MY: There is a lot more dialogue and interest in the importance of urban renewal efforts in contributing to the economy and society. More and more developers and property owners are also seeing the value in helping to make their surrounding areas more attractive, recognising that this also enhances their own individual developments.
The value of the building and the immediate area correlates with each other. Taking public contributions more seriously, we are seeing developers and companies keen to collaborate with workers or residents to ensure the long term viability and sustainability of areas.
The Marunouchi area in the OMY district in the past and today, turning from an office environment into a lively, vibrant mixed-use area. © Tokyo Metropolitan Government
How has the OMY district evolved and what has contributed to the change?
Hiroaki Fujii (HF): The OMY district is located between the Tokyo Central Station and the Imperial Palace. It is at the very centre of Tokyo and Japan. Within a site area of 120 hectares, there are more than 100 buildings. 4,300 companies are located here with 280,000 workers2. It used to be an area that was mainly used for offices. But in the last 20 years, the area has changed to a more mixed-use district. Today, you can see lots of shops, cafés, restaurants, hotels, museums, fitness clubs — all kinds of facilities are available and many activities can be seen too.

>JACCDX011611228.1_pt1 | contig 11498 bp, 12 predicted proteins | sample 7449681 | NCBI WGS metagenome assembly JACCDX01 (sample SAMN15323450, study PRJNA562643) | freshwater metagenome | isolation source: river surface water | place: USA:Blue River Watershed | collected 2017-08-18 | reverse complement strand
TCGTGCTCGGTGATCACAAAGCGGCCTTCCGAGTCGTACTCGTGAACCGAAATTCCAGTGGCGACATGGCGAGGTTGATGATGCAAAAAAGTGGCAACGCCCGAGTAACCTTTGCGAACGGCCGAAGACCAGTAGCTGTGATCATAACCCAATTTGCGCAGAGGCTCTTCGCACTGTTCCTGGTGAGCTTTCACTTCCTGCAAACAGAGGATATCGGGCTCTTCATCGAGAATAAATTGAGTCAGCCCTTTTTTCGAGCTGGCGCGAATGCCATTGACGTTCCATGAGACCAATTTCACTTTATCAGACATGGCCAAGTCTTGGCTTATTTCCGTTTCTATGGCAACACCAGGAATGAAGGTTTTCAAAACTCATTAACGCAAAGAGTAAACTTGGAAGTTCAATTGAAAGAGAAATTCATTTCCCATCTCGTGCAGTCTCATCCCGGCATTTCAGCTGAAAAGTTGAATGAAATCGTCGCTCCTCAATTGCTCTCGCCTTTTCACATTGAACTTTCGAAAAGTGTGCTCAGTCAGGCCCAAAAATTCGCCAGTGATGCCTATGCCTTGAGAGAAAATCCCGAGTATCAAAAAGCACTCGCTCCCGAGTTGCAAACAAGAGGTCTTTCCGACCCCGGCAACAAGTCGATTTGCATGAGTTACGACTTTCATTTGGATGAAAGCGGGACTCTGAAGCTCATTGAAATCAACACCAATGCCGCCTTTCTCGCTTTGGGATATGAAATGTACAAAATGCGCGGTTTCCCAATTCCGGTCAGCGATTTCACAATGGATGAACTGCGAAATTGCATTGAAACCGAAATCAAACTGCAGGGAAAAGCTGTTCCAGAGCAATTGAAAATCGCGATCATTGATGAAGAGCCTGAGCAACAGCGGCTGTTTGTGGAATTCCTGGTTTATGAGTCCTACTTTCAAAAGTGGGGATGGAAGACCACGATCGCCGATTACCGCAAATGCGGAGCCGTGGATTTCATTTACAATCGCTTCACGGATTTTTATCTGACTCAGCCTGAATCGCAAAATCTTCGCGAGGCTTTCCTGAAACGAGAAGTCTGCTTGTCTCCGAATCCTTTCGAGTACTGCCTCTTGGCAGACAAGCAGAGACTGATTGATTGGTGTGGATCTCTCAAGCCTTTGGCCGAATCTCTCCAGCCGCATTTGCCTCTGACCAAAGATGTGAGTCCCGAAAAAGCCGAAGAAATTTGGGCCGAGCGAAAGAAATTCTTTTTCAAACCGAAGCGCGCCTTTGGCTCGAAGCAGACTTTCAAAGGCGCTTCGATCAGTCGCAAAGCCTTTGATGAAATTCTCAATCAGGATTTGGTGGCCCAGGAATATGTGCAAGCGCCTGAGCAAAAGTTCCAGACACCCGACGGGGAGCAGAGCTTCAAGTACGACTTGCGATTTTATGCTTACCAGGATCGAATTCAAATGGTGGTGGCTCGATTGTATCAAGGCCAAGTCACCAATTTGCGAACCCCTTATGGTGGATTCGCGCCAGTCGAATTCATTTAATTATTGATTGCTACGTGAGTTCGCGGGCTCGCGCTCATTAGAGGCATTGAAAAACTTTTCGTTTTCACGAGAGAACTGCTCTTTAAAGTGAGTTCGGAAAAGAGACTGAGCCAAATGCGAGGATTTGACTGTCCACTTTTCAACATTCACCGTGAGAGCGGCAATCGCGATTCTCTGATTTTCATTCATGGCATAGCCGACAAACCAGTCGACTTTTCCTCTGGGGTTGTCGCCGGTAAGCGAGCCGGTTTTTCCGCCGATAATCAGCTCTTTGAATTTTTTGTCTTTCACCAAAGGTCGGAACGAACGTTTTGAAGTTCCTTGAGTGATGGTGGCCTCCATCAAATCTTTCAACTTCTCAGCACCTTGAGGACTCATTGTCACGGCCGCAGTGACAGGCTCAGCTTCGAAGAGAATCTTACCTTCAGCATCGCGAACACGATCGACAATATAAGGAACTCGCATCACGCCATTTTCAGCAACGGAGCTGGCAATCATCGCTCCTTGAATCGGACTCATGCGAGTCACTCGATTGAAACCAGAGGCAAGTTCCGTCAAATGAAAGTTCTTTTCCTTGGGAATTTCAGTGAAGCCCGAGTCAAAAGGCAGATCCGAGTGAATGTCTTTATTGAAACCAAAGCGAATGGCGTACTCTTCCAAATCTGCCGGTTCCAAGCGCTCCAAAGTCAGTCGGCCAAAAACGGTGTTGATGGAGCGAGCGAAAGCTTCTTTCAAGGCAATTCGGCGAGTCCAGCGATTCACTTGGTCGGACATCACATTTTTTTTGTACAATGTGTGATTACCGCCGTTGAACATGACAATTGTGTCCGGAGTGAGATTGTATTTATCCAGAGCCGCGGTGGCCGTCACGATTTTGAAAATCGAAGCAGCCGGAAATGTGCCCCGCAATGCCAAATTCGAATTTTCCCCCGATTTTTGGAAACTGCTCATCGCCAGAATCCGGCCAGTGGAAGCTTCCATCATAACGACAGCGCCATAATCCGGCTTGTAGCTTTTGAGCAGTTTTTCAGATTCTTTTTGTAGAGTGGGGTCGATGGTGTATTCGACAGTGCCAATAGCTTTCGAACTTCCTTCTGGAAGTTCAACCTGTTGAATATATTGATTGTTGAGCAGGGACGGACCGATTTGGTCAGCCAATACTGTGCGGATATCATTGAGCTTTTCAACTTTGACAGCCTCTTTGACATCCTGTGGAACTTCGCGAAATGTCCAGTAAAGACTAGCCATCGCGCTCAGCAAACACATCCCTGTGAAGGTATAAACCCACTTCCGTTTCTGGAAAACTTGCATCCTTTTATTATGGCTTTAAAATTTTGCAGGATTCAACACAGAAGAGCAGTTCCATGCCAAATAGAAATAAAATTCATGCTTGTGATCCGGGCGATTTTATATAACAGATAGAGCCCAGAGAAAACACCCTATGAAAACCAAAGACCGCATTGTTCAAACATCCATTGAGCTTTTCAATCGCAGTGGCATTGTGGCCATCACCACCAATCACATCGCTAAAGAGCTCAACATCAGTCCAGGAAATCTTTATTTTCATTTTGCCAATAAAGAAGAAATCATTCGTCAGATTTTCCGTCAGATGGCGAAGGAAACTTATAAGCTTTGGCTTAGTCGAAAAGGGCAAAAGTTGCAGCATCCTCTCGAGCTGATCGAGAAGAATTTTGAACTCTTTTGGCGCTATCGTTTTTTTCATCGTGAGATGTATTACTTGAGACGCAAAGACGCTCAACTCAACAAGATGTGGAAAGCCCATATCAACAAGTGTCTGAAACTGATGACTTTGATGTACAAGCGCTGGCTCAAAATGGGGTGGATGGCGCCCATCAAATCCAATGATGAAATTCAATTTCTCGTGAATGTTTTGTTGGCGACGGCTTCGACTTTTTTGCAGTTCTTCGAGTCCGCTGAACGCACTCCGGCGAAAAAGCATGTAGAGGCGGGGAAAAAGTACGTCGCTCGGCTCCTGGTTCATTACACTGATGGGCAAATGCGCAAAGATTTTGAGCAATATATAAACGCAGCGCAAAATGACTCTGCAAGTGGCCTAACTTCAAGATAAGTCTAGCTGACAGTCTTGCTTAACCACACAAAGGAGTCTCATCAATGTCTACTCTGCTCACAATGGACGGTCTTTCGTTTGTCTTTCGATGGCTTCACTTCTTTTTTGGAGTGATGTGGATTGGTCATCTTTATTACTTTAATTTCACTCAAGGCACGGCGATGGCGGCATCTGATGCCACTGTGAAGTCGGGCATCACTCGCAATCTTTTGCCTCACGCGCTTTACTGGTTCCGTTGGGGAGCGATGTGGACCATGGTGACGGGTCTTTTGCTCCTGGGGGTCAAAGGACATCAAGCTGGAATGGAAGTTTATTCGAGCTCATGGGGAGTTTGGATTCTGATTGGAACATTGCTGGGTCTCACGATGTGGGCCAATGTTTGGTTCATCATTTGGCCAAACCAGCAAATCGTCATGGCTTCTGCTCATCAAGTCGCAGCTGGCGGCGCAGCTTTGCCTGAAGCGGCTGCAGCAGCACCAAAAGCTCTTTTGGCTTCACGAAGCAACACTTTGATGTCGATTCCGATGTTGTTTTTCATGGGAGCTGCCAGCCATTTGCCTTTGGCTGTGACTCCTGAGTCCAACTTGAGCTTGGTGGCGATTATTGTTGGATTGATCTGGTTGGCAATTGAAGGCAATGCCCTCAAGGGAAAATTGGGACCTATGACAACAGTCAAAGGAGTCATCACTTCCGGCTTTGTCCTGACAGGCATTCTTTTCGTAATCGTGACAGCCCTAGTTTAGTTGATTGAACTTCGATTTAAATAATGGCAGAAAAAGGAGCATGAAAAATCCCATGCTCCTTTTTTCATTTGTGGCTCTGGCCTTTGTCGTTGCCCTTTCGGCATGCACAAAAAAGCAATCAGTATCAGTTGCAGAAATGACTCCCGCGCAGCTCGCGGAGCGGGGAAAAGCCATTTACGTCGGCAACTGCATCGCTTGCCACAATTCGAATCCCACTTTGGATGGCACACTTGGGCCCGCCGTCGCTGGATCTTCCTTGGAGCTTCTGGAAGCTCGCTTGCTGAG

What has contributed to these changes is a shared vision for the district developed together between the public and private sectors. The vision also considers both the hardware and software of the city. It is not just about making a plan for the redevelopment of buildings but the plan has to also include the operational aspects in terms of how to generate and sustain vibrancy in the area.